Augmented Reality

Beyond collaboration, native augmented reality use cases and solutions are what the technology was intended for. In these use cases, the devices and software stitch together the real world with the digital to create a “mashup” experience for end users. This allows manufacturers to deliver hands-free interactive solutions that provide more than work instructions or insight about the production process.

These solutions integrate data from various sources to convey comprehensive insight into the working of facilities, machines, or products. Imagine incorporating data from PLCs, sensors, business systems, alerts, safety warnings, work order data, and SOPs into a single pane of glass that is easily visible and integrated with the physical environment. Try doing that on a traditional computer while assembling a vehicle, satellite, or medical device—or while walking the factory floor.

Imagine the ability to transform how employees collaborate, integrate data, and improve processes all through a single augmented platform. This is where the real power of augmented reality will lead us into the future and become more critical, given the challenges with the workforce, skillset management, and keeping pace with change across product design, production, and client experience.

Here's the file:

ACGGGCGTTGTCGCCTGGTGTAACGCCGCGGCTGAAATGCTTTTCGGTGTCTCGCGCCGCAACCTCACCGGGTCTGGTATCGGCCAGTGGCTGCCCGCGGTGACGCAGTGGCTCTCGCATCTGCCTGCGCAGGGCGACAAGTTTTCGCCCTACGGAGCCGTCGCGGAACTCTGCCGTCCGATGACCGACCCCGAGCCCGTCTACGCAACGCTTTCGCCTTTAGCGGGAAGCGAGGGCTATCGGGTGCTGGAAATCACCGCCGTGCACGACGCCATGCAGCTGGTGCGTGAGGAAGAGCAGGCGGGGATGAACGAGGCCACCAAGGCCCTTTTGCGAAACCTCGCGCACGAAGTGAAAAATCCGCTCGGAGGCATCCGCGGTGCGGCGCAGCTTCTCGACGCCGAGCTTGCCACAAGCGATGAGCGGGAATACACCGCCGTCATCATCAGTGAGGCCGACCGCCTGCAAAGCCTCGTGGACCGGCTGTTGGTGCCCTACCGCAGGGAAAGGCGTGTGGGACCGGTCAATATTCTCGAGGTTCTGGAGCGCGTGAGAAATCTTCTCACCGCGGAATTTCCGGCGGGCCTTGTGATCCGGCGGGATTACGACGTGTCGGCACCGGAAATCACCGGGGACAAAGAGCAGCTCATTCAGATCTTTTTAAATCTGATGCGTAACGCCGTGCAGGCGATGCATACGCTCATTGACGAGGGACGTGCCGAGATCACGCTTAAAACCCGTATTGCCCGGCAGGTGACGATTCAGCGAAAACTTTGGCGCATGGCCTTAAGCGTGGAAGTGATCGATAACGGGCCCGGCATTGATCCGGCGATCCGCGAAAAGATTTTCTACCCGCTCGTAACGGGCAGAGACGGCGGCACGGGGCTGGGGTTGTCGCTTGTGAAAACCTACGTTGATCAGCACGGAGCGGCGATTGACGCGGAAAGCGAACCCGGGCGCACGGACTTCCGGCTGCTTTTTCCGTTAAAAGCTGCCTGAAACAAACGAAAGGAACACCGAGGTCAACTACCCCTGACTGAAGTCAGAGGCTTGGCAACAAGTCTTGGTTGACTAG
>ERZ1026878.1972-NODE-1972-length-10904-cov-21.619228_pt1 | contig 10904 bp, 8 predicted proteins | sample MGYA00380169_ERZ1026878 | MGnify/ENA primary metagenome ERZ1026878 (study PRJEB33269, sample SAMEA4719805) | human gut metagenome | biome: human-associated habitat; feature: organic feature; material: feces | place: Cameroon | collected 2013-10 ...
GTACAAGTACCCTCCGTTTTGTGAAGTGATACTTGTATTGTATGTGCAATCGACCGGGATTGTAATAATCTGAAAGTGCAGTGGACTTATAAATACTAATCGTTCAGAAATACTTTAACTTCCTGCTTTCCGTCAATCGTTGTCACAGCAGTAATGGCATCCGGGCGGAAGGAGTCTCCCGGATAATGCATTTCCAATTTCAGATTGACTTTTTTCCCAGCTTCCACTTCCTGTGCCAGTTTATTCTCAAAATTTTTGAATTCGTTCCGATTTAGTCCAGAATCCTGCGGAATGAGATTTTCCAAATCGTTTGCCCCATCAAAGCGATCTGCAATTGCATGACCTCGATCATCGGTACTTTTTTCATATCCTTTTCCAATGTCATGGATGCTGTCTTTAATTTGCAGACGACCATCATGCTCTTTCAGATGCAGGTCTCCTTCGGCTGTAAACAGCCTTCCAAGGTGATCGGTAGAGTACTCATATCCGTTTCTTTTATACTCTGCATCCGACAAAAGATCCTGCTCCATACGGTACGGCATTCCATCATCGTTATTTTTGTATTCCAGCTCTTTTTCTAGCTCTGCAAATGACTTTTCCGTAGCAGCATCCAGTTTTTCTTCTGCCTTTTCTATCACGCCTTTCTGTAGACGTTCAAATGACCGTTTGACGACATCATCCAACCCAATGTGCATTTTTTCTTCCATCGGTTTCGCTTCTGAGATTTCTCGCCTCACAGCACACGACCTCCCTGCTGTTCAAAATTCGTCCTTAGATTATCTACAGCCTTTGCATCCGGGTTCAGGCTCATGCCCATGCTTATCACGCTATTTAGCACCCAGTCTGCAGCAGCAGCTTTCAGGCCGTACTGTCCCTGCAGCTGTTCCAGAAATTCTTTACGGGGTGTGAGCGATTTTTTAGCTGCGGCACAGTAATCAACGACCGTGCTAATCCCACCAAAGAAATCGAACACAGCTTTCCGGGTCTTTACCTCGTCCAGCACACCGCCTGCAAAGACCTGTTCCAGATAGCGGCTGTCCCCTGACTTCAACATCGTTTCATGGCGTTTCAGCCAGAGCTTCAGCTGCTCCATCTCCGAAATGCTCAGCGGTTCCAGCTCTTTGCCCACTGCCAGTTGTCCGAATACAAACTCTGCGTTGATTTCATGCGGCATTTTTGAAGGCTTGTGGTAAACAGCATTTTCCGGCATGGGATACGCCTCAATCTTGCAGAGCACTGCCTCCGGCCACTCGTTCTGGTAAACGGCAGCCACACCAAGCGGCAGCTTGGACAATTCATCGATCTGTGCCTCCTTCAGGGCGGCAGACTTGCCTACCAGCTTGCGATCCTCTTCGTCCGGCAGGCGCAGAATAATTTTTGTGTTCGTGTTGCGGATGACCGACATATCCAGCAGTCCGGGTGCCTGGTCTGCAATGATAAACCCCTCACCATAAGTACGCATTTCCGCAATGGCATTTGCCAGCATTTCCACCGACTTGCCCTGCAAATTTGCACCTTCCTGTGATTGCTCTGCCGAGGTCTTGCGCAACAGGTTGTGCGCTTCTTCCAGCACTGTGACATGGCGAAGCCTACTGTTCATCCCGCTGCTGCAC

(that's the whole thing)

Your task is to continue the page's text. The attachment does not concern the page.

Top Collaboration Use Cases

  • Augmented Troubleshooting and Repair: Returning the factory to operational status is always a top concern—and when equipment fails, it’s crucial to get engineers or third-party resources working to diagnose and repair failed equipment quickly. With augmented troubleshooting and repair, organizations can get the right resources in place virtually from anywhere in the world to speed return to operation. Engaging experts remotely can save time, speed resolution, eliminate travel and expenses, and possibly limit the disruption to an employee’s personal life.
  • Augmented Client or Partner Tours: For some manufacturers, it’s important to walk potential clients or partners through their factories to demonstrate compliance, adherence to standards, and maturity and to make third parties comfortable with their ability to produce. Whatever the reason, bringing remote individuals through a virtual tour is much easier. This can be especially helpful in production labs or environments where guests might represent obvious challenges like a risk to health, gowning, or space constraints—making a virtual augmented tour more favorable and practical to all parties involved.